Unfair dismissal and demotion Part 3

Unfair dismissal and demotion Part 3

This is the third in a series of three posts which deals with the way in which an employer’s treatment of an employee can constitute a dismissal of the employee even though the employee may not have been dismissed. The posts have dealt with the history of constructive dismissal and the circumstances in which an employee departing the employment may be regarded as a termination of employment at the initiative of the employer.

However an employee who is unhappy about his or her lot at work does need to be careful not to assume that a demotion, or a lessening of working conditions or benefits, will necessarily be regarded that way and that the argument to the effect that the employer’s conduct constitutes a repudiation of the employment contract and thus a termination of employment at the initiative of the employer can be risky.

Here is an extract from a different case which makes that point.

In the alternative Ms Martin contended that her contract of employment was repudiated and this was a termination at the employer’s initiative. I was referred to Macken’s Law of Employment and a number of authorities.34

Ms Martin contended that the repudiation could be found as Novita’s conduct showed an intention not to be bound by the express terms of the agreement struck, and that Novita had by its conduct imposed a significant diminution in status and responsibilities which ended the contract.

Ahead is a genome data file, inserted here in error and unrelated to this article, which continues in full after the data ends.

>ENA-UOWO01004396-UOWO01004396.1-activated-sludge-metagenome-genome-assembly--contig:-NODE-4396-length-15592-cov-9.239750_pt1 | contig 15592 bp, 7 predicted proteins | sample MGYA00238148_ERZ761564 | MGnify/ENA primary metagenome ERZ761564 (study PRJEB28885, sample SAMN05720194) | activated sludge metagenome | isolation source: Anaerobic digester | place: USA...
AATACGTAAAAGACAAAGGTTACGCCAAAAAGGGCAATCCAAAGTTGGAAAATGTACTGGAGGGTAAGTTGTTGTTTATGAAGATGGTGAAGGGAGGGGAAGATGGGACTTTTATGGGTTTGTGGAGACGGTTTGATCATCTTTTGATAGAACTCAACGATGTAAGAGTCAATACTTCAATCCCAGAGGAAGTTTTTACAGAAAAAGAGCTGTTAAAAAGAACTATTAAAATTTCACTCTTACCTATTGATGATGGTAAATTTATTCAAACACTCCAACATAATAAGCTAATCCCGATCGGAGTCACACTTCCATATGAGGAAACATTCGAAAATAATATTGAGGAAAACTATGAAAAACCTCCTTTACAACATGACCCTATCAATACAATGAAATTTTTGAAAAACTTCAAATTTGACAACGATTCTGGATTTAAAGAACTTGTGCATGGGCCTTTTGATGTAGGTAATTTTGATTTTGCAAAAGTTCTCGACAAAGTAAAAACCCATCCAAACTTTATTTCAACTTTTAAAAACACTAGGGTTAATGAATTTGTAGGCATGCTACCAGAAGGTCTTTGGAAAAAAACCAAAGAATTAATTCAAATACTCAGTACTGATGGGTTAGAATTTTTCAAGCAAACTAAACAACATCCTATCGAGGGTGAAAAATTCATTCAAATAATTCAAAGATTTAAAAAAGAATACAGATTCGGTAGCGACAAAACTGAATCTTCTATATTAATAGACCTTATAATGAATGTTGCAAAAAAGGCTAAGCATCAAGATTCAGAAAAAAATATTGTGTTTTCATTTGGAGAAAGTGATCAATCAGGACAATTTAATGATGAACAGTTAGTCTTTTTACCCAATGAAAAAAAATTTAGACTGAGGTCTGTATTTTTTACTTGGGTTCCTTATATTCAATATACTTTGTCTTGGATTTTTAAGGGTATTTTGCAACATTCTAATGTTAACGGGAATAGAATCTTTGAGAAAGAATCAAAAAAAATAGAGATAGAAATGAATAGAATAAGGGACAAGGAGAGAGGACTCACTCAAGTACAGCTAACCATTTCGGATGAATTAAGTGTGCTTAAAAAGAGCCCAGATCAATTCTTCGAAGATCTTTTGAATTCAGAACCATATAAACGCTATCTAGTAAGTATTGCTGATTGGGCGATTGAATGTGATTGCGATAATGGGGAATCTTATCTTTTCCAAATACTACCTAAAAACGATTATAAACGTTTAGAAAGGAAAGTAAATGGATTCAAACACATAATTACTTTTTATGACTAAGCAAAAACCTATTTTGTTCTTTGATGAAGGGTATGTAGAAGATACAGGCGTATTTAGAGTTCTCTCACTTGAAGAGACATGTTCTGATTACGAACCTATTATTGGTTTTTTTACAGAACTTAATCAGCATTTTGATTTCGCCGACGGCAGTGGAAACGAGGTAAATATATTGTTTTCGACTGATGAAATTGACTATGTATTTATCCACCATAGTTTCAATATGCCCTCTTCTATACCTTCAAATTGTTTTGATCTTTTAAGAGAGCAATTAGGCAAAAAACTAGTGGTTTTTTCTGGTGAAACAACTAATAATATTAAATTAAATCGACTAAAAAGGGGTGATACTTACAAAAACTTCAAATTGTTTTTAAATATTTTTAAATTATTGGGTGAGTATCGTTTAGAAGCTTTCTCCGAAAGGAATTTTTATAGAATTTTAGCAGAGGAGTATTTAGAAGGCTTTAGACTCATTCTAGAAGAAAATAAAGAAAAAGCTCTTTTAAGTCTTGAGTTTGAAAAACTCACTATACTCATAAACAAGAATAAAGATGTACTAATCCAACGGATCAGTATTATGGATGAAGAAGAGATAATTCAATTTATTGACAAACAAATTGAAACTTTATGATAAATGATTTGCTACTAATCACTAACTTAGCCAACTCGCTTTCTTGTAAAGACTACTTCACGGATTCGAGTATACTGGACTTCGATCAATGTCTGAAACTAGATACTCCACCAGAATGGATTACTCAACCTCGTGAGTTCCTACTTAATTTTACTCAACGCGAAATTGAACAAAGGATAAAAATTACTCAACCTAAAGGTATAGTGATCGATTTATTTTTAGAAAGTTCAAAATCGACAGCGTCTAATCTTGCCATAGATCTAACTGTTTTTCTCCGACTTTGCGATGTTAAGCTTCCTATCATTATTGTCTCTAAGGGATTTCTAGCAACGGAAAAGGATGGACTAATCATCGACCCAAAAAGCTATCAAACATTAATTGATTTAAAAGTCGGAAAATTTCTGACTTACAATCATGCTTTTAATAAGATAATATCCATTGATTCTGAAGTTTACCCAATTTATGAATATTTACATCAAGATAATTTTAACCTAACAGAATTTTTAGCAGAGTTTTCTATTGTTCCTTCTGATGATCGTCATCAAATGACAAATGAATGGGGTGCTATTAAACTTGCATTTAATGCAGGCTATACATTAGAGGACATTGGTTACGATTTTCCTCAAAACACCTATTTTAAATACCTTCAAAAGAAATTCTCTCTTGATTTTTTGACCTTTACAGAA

When I review the facts I have found in this case against the indicators described by Beach J in Cameron v Asciano Services Pty Ltd,35 I do not believe the case for repudiation is made out. I do not accept that the proposals advanced and discussed between Ms Martin and Novita were of such finality that they were imposed on Ms Martin. Some of the changes advanced were allowable as a result of clause 8 of her contract of employment. I am not satisfied that Novita conduct expressed an intention not to be bound by the contract of employment.

There was no suggestion that Ms Martin’s remuneration would be impacted, and whilst Ms Martin may disagree, I am not convinced that her status or responsibility would have been reduced. In addition Novita remained open to vary the proposal. Unfortunately on 15 July 2018 Ms Martin advised that she would not continue to work for Novita. This communication was reinforced on 17 July 2018.

I am not convinced that the proposal would have resulted in the repudiation of Ms Martin’s contract of employment by Novita. The proposals put were simply options, and subject to change. It was Ms Martin that closed the door on her continued employment by failing to engage further in those discussions, not Novita.”

Martin v Novita Children’s Services  [2018] FWC 7706 delivered 19 December 2018 per Platt C